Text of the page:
3 Jan '17 My tech predictions for 2017

My tech predictions for 2017

We’re now a few days into the new year, and it’s probably a good time to look into what might or might not happen during the next 12 months.

It’s a fun exercise, and of course I might be wrong about some or all of the following predictions. They’re based on my personal observations of what I see happening in the industry at the moment.

#1: Apple

Apple is going to keep trying hard but it is unlikely to release anything truly useful and game-changing over the next year.

As with the new MacBook Pro (the one with the touch bar), they’re going to keep releasing products that are only marginally better from a purely technological point of view, with nice and shiny features (like the abovementioned touch bar) that are driven by marketing and not an overall technological/product vision.

Moreover, a sense of discontent seems to be around, with people complaining and even returning their brand new MacBook Pros.

Also keep an eye on: While 2017 might be too early, as an old Linux enthusiast I really hope someone will eventually come up with a Linux-based solution that can stand against MacBooks both in terms of hardware and software.

#2: Docker

More tools are going to come up with the goal of making Docker easier to use. In particular, Docker Compose is going to become production-ready, and keeping Docker commands into Compose’s easy-to-read yaml files is going to become most developers’ preferred way of running Docker apps, as opposed to having to remember huge, unreadable command line commands.

Also keep an eye on: CoreOS’s rkt as a viable (and more secure) alternative to Docker.

#3: Kubernetes and Openshift

Kubernetes is going to become the de-facto industry standard for container orchestration. At the same time, solutions like RedHat’s OpenShift are going to make it easier than ever to benefit from the enourmous power of Kubernetes. Currently, Kubernetes is already seen as the most complete solution, but relatively hard to setup and work with. With OpenShift reaching its more mature stage, small and big companies are going to look at it as a way to ease themselves into the world of Kubernetes and container orchestration.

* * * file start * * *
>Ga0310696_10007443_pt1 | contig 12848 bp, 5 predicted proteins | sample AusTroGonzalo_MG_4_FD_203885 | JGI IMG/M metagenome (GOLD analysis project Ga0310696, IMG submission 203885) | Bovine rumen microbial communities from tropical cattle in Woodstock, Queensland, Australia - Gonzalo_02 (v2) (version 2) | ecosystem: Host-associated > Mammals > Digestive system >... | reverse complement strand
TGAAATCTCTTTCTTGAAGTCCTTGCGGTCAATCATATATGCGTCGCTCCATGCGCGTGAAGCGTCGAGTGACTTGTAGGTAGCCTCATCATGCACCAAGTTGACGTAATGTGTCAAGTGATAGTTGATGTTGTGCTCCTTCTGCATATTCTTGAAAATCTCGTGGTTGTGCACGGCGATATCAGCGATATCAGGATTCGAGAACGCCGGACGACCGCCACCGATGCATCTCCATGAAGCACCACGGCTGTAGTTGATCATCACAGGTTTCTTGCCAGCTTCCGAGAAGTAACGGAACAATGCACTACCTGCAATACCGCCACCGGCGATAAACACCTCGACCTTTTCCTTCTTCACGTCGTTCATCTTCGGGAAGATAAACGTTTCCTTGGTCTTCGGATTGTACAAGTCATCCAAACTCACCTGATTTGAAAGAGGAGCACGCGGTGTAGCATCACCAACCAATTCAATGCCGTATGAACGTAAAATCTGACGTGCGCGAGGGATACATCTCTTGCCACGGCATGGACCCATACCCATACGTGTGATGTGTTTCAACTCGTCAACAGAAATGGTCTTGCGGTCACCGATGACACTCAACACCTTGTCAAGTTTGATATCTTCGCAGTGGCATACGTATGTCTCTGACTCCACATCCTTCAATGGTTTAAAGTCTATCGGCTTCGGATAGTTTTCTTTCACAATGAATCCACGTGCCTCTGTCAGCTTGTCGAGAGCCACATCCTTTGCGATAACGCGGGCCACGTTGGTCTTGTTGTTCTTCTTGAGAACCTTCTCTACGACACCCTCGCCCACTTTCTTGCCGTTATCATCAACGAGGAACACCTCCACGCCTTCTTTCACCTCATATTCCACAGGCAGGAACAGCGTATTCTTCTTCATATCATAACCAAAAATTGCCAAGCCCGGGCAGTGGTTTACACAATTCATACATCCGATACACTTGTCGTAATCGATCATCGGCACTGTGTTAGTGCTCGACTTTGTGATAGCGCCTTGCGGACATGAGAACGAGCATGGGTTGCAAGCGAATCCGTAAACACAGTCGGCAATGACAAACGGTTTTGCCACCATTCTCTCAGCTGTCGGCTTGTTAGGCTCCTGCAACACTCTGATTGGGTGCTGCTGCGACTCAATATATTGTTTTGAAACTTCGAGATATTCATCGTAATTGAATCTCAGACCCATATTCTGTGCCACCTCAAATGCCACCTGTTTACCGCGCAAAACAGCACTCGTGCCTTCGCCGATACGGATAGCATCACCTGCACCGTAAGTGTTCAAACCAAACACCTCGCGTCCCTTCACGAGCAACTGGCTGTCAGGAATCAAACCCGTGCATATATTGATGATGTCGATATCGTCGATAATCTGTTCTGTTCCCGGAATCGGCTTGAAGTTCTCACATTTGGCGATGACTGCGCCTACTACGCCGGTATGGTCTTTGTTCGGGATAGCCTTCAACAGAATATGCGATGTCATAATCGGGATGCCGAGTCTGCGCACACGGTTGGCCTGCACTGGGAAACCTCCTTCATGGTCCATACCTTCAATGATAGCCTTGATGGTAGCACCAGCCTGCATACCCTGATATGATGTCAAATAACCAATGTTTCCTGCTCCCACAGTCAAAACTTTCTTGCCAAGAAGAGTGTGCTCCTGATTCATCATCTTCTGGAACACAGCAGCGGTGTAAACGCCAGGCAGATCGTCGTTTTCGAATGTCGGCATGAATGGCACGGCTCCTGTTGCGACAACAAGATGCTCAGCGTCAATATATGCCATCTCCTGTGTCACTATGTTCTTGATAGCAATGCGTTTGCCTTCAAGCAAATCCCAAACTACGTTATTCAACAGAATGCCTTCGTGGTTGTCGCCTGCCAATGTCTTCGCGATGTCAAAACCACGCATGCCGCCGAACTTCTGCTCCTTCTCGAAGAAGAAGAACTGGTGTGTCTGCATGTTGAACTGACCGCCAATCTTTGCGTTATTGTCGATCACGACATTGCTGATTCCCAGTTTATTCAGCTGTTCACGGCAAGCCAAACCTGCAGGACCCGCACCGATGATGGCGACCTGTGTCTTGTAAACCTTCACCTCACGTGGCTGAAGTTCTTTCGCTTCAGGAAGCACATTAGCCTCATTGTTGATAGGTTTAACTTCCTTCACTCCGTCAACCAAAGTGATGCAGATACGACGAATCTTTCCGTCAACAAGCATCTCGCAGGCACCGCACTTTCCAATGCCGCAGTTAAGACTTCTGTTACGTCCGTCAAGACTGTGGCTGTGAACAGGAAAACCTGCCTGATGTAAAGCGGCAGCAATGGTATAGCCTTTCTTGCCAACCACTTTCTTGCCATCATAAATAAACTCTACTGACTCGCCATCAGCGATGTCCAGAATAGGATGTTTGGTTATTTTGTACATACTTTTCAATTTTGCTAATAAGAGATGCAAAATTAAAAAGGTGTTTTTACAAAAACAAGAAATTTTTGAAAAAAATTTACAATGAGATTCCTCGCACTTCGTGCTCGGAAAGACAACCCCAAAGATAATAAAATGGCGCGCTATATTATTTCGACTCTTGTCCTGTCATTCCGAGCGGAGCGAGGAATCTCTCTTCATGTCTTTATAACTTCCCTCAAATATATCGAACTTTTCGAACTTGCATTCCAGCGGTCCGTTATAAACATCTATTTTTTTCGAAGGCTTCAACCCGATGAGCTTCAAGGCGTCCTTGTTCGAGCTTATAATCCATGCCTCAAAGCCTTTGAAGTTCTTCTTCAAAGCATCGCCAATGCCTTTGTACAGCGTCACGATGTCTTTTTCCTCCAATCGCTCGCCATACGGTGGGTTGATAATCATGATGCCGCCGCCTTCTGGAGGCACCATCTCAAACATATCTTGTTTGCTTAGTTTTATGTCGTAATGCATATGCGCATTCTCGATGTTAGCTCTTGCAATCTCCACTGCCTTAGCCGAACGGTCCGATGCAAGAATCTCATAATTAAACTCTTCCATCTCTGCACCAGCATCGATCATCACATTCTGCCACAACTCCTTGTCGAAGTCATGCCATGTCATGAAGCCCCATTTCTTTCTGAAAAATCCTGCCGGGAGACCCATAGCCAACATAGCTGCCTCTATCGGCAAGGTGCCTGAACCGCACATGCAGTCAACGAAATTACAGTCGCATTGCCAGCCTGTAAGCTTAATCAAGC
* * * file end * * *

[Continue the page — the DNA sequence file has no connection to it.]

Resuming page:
Also keep an eye on: Weave.Cloud as another possible Kubernetes-based alternative to OpenShift. Weave offers an impressive set of tools that can be very helpful when building software with a microservices architecture.

#4: Microservices

As we move away from the hype of microservices being the solution to all of humanity’s problems, there are going to be more people talking about when it’s not a good idea to build software with a microservices architecture. At the same time, tools that help us manage a distributed architecture are going to reach a higher level of maturity, making it easier than ever before to work with microservices.

#5: AI

There’s going to be more clarity and (hopefully) less plugging around the topic of Artificial Intelligence. As we realise that completely replacing humans may never be possible any time soon (if ever), more resources are going to be invested into smaller, practical projects and technologies that use the power of machines to actually make us more productive and improve our lives in meaningful ways.

This is the sensible way to look at this topic. The purpose of software is to help us live better lives and achieve more and more efficiently. To think of software and, by extension, artificial intelligence only as ways of replacing humans isn’t helpful and isn’t going to get us anywhere.

I hope you enjoyed reading my personal predictions for 2017! I’d love to hear what your thoughts are and what you think we’ll see more (or less) of over the next year.